The artistic community in Cornwall is thriving. Drawn to the county by the dramatic coastal scenery, the strong creative atmosphere and the famous clarity of the light, there are more artists here than in any other area of the country outside of London. And that pull has been felt for more than 200 years.
Here I discover the man who is said to have started it all, and show you where you can go to stand where this extraordinary artist stood.
In the summer of 1811, long before either of the Tamar bridges at Saltash was built, a young JMW Turner crossed the river by rowing-boat. As he jumped ashore he had his sketch book and pencils tucked away safely in his backpack. From here he was to spend the next few weeks walking through Cornwall, drawing what he saw.
This walking tour of Cornwall went from Whitsand Bay to Wadebridge, Fowey to Falmouth, Launceston to Lands End. Turner worked his way around the coast, visiting the county’s important towns and most isolated villages, sketching anything of interest along the way. The work he produced of Cornwall in those few days was to influence his paintings for decades to come, and arguably started the craze which has seen Cornwall become the artist’s paradise that it is today.
The drawings that Turner made more than 200 years ago have always intrigued me and I was interested to see how much of the Cornwall that he drew is still here for us to enjoy today. Can we still walk in his footsteps and stand where he stood, sketchbook in hand?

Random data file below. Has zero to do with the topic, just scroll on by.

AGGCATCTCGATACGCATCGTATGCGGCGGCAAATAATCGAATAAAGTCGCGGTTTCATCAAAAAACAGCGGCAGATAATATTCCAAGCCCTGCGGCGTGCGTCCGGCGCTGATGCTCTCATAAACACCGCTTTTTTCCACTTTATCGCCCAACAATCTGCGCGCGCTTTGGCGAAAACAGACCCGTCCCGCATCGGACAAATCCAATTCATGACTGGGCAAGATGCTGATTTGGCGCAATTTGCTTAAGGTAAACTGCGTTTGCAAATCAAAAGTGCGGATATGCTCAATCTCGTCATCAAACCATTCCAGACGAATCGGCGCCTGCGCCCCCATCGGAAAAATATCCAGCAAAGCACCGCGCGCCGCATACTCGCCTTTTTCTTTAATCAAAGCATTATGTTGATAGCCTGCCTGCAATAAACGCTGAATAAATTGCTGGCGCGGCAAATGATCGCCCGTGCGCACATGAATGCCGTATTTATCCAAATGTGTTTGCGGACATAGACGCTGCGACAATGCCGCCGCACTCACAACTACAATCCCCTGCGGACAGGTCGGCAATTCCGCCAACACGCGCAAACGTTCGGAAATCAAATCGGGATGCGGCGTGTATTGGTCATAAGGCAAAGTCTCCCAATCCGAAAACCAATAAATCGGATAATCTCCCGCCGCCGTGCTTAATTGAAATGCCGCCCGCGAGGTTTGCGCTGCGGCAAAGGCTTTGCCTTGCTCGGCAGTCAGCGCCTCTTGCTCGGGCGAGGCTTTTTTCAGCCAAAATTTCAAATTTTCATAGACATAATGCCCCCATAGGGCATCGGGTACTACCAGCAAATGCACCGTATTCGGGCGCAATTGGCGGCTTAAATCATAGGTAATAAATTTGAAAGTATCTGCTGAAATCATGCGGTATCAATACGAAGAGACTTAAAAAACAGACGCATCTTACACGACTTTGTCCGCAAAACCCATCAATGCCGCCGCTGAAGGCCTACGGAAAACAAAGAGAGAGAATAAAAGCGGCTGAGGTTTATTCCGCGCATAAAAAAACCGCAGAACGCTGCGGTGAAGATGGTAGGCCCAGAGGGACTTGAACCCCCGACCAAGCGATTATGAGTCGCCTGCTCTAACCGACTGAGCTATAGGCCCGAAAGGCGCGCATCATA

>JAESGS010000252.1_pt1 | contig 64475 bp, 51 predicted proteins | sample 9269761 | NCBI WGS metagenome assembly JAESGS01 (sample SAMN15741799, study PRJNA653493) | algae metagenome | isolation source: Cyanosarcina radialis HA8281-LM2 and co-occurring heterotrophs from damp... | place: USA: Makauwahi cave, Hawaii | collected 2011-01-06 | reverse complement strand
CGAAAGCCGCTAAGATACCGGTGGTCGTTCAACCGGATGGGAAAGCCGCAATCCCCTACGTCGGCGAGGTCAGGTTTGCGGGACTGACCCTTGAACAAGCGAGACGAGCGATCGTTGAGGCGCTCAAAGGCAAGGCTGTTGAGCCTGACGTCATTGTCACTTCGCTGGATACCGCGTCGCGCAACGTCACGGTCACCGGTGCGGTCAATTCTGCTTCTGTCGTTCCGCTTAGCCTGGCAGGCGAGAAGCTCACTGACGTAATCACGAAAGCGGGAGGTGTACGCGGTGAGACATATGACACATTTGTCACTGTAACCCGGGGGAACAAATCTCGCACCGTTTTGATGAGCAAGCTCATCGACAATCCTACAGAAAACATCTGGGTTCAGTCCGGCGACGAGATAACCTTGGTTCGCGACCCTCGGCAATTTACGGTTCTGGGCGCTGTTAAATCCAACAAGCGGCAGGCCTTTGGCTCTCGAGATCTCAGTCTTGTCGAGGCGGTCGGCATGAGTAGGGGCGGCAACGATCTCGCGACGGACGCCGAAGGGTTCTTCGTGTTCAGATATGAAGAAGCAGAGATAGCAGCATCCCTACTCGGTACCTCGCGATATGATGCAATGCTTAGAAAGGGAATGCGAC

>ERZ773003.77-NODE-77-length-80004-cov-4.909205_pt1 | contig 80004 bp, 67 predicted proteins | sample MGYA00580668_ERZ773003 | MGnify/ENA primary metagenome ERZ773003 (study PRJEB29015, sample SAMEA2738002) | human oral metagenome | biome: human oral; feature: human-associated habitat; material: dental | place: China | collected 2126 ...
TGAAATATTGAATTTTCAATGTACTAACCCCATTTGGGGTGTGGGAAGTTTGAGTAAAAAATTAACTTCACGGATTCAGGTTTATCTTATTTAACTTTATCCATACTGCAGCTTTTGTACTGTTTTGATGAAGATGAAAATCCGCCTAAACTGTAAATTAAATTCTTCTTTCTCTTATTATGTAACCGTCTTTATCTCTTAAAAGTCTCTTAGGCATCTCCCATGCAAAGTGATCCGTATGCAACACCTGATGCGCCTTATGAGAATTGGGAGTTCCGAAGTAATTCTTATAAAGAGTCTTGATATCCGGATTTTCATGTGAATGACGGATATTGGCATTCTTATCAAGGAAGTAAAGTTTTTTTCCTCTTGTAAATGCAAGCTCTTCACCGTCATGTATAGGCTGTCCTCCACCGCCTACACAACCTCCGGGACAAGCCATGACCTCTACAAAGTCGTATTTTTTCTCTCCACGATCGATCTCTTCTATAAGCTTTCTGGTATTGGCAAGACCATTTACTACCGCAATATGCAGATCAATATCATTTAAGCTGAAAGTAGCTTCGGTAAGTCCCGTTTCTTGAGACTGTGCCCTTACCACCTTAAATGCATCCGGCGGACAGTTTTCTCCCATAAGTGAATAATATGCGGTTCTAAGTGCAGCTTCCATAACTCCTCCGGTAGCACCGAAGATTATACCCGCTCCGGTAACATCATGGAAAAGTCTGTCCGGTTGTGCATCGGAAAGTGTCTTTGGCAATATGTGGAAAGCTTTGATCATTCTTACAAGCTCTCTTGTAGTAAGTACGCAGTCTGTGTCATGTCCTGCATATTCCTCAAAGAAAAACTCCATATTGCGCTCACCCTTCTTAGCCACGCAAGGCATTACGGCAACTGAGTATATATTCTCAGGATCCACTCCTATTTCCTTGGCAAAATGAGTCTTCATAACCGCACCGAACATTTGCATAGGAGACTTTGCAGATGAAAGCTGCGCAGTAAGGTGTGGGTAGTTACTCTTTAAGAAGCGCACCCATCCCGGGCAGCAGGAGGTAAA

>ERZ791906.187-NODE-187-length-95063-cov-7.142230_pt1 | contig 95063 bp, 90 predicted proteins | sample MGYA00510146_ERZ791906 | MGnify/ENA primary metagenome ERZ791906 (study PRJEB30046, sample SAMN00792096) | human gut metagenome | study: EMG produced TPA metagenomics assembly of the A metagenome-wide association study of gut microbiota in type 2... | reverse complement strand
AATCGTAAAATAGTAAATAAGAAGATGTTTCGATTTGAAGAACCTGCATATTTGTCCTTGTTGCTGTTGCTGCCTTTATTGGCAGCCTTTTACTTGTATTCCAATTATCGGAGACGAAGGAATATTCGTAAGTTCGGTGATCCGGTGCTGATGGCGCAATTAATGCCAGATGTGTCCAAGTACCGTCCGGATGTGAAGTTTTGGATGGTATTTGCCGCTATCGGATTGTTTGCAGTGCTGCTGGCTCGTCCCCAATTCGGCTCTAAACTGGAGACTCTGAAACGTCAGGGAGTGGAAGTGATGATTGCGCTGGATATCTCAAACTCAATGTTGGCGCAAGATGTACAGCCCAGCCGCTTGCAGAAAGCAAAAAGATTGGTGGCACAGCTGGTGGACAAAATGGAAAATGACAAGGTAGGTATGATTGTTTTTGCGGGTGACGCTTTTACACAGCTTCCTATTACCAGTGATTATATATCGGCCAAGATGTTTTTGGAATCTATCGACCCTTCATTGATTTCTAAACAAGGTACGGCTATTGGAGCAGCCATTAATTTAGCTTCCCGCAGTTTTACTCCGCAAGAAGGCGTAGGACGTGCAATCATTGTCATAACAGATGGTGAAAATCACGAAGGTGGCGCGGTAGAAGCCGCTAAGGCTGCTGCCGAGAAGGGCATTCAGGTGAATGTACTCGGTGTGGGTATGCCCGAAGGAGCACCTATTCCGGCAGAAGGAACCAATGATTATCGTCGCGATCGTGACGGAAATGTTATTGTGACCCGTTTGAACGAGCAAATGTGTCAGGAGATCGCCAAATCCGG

The Life of Turner
Joseph Mallord William Turner was born on 23 April 1775 in Covent Garden, London, the son of William, a barber and wig-maker, and his wife Mary. His father was a native of Devon and, although he spent most of his early career in London, Turner is believed to have maintained a connection to the south west through him.
It was his father who also encouraged him to paint and would display his son’s early pictures on the walls of his barbers shop, even selling them to his customers.
Turner grew up without many of the social graces common to the professional artists of the time and was considered an eccentric by many.
In 1811 Turner was commissioned to produce a series of watercolours for a fledgling tourist guidebook called Picturesque Views on the Southern Coast of England and it was this that led him to Cornwall.
An Illustrated Guide
Before the arrival of the railways travel in rural England was slow and pretty painful, making any kind of journey solely for pleasure was not a concept that anyone then would have understood. However fears of a war in France meant that the wealthy were looking for adventure closer to home, the staycation was in fashion! As the network of tracks grew, so did the population’s curiosity about their home country’s landscapes and the attractions to be found beyond the cities. William Bernard Cooke, the publisher of Picturesque Views, intended to take advantage of that market with his new illustrated guidebook.
Finding Turner in Cornwall Today
Turner was to provide around 40 images for the book over 3 months and many of those images, though often exaggerated, stylised views, are instantly recognisable.